The Wharton catalogue explained that “nearly all the courses...may fairly lay claim to be called liberal branches par excellence, and such as every...citizen should a preparation for the duties of citizenship”.

Other early business programmes followed suit. Dartmouth’s Tuck School of Business required three years of the liberal arts for admission, and Harvard Business School insisted on a bachelor’s degree so the “work of the School may rest on a foundation of liberal studies”.

But during the 20th century, MBA programmes replaced the humanities with an ever-expanding list of business courses. Management science muscled out moral philosophy, and data analytics took the place of logic. Except for a business ethics course, the humanities vanished.

The student body also changed dramatically, with most MBA students arriving with business and STEM degrees. MBA students who studied the humanities as undergraduates have become so rare that Wharton (inaccurately) calls them “nontraditional” students.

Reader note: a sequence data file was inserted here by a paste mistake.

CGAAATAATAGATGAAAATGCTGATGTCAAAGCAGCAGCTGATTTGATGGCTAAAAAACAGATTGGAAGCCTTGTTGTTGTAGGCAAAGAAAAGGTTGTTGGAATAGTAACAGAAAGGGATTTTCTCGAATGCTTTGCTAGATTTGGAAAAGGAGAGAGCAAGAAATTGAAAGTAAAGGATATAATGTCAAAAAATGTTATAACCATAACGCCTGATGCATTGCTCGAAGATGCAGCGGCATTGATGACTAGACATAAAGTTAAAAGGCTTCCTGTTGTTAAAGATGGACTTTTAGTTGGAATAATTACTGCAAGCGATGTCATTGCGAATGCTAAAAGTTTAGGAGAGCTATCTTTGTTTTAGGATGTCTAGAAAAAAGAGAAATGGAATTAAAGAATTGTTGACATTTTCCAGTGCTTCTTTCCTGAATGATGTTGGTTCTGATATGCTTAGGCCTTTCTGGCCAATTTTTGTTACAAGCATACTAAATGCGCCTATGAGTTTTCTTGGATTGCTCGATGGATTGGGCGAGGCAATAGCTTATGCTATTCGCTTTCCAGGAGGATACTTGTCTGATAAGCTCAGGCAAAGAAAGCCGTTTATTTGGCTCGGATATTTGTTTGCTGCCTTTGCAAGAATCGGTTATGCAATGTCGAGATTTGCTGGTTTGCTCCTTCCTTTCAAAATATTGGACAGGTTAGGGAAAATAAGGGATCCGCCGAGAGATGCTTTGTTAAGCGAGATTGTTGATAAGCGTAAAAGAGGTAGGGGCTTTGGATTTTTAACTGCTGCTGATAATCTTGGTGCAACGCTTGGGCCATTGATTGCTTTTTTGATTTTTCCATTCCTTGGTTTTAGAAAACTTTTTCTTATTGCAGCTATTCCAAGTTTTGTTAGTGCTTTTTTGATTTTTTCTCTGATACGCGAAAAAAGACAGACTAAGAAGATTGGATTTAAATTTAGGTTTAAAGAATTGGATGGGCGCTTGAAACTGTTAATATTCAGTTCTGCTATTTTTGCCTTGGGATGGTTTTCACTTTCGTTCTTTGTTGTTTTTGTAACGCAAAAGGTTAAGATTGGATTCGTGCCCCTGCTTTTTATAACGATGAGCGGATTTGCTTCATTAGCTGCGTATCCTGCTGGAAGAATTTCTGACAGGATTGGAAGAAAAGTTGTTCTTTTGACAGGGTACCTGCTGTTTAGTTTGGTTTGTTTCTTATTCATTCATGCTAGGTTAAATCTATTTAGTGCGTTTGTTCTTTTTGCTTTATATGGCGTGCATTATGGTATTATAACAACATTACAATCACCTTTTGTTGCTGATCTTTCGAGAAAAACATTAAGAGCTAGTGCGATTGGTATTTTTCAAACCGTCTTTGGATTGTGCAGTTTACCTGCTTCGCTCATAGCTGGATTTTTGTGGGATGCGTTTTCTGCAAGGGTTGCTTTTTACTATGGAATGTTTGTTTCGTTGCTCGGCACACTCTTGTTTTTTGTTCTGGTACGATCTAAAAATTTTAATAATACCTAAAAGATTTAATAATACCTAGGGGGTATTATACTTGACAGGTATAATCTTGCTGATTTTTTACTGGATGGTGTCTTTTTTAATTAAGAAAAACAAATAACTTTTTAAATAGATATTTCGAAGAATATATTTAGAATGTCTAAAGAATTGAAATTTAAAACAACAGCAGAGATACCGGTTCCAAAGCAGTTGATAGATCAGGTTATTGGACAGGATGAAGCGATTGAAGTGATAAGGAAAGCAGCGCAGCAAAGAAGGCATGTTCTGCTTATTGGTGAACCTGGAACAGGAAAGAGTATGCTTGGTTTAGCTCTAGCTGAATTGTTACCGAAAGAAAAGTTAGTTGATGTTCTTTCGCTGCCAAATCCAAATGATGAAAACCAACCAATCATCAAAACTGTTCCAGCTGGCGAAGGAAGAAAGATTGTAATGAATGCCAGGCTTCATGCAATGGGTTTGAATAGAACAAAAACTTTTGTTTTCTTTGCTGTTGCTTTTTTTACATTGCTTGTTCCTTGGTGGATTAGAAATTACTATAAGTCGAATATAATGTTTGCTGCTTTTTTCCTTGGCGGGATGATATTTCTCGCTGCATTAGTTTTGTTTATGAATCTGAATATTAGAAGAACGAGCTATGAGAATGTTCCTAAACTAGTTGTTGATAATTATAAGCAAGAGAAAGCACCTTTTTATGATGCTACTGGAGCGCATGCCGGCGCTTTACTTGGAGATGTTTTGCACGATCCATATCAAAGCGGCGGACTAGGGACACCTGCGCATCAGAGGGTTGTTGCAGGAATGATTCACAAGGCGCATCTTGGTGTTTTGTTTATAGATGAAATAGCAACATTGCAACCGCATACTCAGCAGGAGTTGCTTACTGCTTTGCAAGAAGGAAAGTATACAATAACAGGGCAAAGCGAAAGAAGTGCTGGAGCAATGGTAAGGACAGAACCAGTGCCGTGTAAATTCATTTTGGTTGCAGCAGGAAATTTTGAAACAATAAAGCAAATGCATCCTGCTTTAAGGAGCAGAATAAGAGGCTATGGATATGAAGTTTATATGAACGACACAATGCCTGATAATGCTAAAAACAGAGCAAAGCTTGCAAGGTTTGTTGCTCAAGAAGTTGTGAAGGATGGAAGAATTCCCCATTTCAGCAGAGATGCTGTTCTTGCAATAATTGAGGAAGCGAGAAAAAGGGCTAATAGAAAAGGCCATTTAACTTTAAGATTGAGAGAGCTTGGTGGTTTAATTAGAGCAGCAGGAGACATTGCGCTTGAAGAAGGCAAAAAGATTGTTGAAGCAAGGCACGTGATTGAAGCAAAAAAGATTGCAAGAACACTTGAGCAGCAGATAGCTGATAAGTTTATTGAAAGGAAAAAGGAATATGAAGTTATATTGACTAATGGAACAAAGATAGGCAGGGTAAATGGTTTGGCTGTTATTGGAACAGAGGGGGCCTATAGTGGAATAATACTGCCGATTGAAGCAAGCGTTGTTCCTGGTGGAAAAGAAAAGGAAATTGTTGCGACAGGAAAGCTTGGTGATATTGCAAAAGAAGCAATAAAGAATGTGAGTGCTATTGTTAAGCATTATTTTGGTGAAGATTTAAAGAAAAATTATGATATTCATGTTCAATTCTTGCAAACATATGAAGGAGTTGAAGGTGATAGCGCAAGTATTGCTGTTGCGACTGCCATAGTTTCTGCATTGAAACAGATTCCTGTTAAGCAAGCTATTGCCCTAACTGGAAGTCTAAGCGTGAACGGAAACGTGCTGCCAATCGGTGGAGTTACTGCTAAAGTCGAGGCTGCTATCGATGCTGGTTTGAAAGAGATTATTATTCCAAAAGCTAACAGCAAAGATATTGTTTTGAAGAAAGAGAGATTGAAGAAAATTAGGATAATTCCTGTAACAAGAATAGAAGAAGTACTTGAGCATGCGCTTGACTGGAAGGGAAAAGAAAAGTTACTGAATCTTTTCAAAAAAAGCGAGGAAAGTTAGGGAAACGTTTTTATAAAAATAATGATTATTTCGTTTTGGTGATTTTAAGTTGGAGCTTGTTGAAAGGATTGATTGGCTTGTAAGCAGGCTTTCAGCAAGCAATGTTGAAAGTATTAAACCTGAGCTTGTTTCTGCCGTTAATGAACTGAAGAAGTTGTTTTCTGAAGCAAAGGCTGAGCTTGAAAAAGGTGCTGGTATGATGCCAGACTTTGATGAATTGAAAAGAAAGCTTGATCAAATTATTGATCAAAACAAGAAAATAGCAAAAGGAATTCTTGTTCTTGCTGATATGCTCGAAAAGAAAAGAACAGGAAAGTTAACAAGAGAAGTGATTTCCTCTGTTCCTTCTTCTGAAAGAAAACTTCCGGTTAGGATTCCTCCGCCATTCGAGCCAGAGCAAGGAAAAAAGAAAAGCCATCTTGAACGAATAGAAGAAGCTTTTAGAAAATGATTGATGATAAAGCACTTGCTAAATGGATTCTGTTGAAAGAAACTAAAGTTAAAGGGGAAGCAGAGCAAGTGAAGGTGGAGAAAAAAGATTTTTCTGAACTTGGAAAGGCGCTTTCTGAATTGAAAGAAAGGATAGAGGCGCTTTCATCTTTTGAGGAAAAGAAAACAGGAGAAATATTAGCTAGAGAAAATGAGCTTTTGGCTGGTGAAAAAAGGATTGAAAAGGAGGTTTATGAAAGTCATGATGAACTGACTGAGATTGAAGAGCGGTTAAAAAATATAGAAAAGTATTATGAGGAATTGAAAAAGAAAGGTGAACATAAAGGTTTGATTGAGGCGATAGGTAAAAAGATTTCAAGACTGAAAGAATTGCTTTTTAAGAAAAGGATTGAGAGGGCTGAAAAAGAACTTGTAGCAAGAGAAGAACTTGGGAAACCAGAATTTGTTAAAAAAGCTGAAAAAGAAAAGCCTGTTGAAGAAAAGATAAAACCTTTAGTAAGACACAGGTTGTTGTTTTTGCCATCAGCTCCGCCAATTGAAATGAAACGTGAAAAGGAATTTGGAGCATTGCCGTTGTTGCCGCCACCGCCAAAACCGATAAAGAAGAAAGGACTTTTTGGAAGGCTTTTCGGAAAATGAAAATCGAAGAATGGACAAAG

The humanities can offer even more to today’s business schools than the important work of educating leaders for citizenship. When a recent survey asked executives what potential employees should study, a large majority pointed to the humanities so that students would develop stronger social skills and become better at reasoning and creative thinking. That is, studying the humanities will actually help managers be better at business, even for those graduates who are headed to high-tech companies.